In this short video, Six Disciplines CEO Gary Harpst describes what it takes to build an agile organization.

The transcript for this video is displayed for your convenience:

“I’d like to just take this session to give you just a little bit of a feel about how our program works. As I mentioned, our program can be thought of as a three-legged stool. With these best practices woven into the methodology. So you don’t have to figure out how they all tie together. They’re supported by coaching and leadership development and software. You put these together in a way so that you don’t have to.

If you wanted to you can go find many excellence programs but they don’t have supporting software. They don’t have supporting leadership development. Or you can find coaching programs that don’t have the methodology.

What we’ve tried to do is put all these pieces together because it takes a lot of time and energy to figure out how they hook together. So that saves you time.

I’d like to talk about one key principle that shows up in the research over and over. For organizations to be agile and to perform well, they need to adapt to change, like we talked about. The way to do that is to frequently review and revise your plans. Here’s the research that shows this and I won’t go through all the details of the graph. But basically, what this graph is showing is the more frequently organizations review and revise plans, the better they perform.

Now, why is that? What is underneath that? The principle is that as things are changing the ability to communicate and collaborate and process change is much better handled proactively. Instead of viewing plans as a rigid thing, you create a plan and it’s done, you view planning and working a plan as an ongoing agile process. That’s what this research is telling you and you need some sort of systematic way to do that. And that’s what our program helps you do.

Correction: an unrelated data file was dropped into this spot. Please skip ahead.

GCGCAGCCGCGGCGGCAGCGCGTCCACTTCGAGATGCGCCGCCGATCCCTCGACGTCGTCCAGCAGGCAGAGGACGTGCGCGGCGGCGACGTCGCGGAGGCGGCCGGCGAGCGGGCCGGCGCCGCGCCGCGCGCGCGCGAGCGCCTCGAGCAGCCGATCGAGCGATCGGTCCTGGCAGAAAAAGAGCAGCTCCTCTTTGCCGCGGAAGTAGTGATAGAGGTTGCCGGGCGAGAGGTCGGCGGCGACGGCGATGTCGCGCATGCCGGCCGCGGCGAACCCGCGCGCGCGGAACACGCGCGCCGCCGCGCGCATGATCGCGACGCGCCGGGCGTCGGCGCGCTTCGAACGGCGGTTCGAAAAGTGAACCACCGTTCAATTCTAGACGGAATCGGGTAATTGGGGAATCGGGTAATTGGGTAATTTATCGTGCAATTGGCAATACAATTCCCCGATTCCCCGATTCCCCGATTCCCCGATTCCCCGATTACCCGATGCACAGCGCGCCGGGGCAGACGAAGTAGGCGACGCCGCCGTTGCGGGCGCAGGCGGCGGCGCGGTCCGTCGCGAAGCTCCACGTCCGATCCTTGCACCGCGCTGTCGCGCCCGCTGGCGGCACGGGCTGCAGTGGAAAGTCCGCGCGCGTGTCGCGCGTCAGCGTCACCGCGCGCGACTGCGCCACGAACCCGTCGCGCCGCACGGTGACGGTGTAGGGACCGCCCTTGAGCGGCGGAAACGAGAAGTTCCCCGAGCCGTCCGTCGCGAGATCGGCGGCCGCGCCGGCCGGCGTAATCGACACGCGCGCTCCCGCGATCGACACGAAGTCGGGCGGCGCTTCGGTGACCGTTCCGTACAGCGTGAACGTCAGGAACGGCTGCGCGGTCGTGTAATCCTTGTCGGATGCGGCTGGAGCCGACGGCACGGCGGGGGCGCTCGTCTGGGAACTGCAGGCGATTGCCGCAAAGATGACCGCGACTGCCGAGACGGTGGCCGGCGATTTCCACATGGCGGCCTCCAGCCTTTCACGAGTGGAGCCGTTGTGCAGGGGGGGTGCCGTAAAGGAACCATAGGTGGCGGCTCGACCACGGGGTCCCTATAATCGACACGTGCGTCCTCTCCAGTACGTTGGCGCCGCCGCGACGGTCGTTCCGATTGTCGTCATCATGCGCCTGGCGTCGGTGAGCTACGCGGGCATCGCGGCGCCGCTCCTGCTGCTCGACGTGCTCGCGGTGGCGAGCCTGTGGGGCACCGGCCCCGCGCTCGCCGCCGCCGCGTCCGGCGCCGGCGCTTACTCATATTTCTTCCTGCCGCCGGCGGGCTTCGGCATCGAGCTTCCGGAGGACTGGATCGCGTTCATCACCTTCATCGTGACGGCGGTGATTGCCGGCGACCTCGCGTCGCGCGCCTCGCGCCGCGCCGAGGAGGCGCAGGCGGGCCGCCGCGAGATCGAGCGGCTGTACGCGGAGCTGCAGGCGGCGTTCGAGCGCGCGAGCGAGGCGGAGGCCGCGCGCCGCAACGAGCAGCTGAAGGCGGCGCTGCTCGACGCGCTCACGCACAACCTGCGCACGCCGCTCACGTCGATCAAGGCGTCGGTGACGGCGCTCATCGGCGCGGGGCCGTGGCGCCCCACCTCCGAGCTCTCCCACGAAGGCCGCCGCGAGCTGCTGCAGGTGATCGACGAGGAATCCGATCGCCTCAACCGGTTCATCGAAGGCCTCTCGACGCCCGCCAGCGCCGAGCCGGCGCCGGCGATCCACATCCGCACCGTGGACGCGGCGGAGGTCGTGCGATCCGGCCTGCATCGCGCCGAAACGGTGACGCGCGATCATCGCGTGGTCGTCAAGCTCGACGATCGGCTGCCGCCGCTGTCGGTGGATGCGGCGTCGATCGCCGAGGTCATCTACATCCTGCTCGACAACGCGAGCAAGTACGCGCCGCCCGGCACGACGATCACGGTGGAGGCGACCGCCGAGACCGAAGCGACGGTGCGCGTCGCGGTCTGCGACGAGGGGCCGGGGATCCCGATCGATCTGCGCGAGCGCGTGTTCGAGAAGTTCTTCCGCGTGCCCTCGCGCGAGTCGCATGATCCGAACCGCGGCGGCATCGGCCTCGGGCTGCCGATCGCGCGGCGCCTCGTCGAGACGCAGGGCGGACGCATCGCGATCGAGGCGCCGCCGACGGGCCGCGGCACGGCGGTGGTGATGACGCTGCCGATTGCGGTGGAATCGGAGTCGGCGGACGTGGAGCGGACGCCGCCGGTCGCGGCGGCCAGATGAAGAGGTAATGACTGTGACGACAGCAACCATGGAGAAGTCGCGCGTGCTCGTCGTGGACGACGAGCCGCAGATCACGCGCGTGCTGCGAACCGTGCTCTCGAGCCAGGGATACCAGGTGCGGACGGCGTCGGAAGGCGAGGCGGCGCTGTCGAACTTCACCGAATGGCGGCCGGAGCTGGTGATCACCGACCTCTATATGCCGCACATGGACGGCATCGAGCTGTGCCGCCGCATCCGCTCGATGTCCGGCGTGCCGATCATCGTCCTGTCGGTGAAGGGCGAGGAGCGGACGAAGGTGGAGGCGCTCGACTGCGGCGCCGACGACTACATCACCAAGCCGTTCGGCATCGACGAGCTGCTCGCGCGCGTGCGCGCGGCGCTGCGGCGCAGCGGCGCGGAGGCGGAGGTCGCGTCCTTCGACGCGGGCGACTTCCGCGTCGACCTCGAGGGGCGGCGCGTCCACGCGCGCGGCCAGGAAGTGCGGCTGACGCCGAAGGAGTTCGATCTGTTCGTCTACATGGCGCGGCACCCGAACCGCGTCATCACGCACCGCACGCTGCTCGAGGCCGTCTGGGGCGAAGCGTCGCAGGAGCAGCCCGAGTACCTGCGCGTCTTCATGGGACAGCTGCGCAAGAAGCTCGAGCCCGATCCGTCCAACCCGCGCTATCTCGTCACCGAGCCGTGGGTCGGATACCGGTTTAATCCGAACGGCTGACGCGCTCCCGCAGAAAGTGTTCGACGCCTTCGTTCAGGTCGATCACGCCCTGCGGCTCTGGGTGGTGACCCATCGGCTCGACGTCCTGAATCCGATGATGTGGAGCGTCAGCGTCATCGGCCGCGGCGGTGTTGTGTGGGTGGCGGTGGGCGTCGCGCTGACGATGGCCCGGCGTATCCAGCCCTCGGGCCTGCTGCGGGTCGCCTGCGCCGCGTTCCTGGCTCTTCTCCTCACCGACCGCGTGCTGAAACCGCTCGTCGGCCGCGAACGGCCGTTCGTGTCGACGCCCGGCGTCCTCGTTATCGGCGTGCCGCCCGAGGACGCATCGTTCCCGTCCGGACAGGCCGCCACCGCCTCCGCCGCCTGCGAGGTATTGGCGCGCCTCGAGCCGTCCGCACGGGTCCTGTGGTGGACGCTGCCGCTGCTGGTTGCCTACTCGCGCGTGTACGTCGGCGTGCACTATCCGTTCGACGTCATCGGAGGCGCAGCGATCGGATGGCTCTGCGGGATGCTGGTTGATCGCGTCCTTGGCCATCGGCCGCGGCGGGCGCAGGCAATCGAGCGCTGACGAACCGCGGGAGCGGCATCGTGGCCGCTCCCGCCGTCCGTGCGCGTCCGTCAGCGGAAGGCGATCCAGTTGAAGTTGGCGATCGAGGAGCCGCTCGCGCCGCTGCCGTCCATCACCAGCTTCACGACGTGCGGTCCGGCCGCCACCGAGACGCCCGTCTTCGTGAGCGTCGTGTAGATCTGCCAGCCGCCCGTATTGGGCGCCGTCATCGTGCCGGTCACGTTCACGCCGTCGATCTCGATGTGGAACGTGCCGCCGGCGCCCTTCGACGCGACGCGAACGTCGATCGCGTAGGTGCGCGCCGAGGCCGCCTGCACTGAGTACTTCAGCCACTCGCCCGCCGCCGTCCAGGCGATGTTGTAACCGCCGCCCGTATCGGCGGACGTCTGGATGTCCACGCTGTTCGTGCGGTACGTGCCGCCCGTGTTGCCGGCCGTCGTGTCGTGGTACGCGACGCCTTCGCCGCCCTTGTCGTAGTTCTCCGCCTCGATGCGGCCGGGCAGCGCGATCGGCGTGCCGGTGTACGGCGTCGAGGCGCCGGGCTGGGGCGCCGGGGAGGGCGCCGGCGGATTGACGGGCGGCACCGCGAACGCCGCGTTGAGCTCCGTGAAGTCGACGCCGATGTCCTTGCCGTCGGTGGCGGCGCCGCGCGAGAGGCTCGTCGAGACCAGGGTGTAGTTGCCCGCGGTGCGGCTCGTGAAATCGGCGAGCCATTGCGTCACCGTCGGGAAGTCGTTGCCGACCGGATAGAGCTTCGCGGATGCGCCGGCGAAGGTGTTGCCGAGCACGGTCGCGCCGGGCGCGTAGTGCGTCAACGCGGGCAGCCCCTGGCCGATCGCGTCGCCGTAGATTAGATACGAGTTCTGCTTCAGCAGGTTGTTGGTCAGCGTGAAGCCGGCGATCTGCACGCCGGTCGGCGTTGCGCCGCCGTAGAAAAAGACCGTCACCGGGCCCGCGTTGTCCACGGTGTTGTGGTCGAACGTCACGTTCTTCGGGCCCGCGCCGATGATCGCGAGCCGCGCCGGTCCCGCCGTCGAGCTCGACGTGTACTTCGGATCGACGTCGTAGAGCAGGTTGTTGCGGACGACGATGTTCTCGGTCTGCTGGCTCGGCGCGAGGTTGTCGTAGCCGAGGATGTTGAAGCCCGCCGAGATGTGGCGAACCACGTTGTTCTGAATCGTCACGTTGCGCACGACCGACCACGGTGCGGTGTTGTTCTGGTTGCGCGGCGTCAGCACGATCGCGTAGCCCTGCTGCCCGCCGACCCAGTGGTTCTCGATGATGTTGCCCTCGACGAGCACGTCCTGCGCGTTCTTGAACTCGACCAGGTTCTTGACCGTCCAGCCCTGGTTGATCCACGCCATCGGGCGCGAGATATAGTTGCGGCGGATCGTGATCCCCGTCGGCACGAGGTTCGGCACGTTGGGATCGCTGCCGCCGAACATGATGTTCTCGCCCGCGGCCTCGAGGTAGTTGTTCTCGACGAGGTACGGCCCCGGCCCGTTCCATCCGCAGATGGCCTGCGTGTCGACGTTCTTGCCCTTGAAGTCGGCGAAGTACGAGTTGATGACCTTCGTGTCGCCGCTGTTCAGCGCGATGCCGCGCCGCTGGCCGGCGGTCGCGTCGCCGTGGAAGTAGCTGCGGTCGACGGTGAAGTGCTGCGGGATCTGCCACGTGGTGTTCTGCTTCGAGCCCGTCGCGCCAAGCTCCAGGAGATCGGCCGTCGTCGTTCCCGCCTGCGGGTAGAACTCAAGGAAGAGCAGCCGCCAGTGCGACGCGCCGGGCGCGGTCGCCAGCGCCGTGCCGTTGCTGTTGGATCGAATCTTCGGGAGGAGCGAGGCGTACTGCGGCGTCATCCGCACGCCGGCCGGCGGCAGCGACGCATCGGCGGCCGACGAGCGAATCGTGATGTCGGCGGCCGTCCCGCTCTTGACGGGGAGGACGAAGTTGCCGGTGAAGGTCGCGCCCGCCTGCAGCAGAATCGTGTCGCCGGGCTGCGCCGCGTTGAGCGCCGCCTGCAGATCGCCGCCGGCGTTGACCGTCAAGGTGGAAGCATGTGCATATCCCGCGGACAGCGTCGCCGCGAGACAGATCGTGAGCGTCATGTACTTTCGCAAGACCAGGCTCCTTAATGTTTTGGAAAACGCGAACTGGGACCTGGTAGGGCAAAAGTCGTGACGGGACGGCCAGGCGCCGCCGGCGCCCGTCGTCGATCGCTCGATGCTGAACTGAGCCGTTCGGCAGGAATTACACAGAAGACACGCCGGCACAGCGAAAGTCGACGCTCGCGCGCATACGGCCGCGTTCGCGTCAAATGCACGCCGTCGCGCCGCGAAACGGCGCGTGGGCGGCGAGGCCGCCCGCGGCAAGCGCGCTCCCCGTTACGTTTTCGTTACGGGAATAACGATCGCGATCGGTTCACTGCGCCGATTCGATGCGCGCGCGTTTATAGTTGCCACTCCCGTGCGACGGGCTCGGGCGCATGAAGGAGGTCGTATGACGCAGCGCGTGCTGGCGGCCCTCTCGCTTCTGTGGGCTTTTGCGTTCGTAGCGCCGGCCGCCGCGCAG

I’m going to show you a model here that kind of propeller head. It looks very complex, but I’m trying to show you what the rhythms are in the patterns we’re putting in place to make it so that your organization can communicate effectively. And this bottom line across this graph is communicating the idea. Once a year updating strategic vision is remaining a major that needs to change and then once a quarter revisiting what we need to do in the next 90 days and what we’ve learned.

There is this learning loop each quarter. Then on top of the quarterly learning loop, we create a weekly learning loop, which we call ‘Plan My Week’, where the individual…It’s back to Steven Covey’s idea. We asked the individual once a week to say what are those vital few things that are on my list and what do I need to do next to chase those, to pursue those.

That’s what allows Susan to keep her focus on what’s important and not get drug off target, that once a week process. Then the team gets together assuming all the Susan’s in your group have done this once a week process, they get together and say what are we doing in the next week and what we learned. The collaboration allows them to make micro adjustments in the plan in real time. Instead of waiting until they’re way, way out of line.

Last of all, there’s a cycle each of us needs to have of what happened today? What didn’t I get done today that I should have, according to what I thought I would, and updating my to-do list, if you will, today. This model looks like a lot of circles here but what we’re describing is really a fairly simple pattern for letting a large complex organization communicate, collaborate, and be agile in its response to changes.”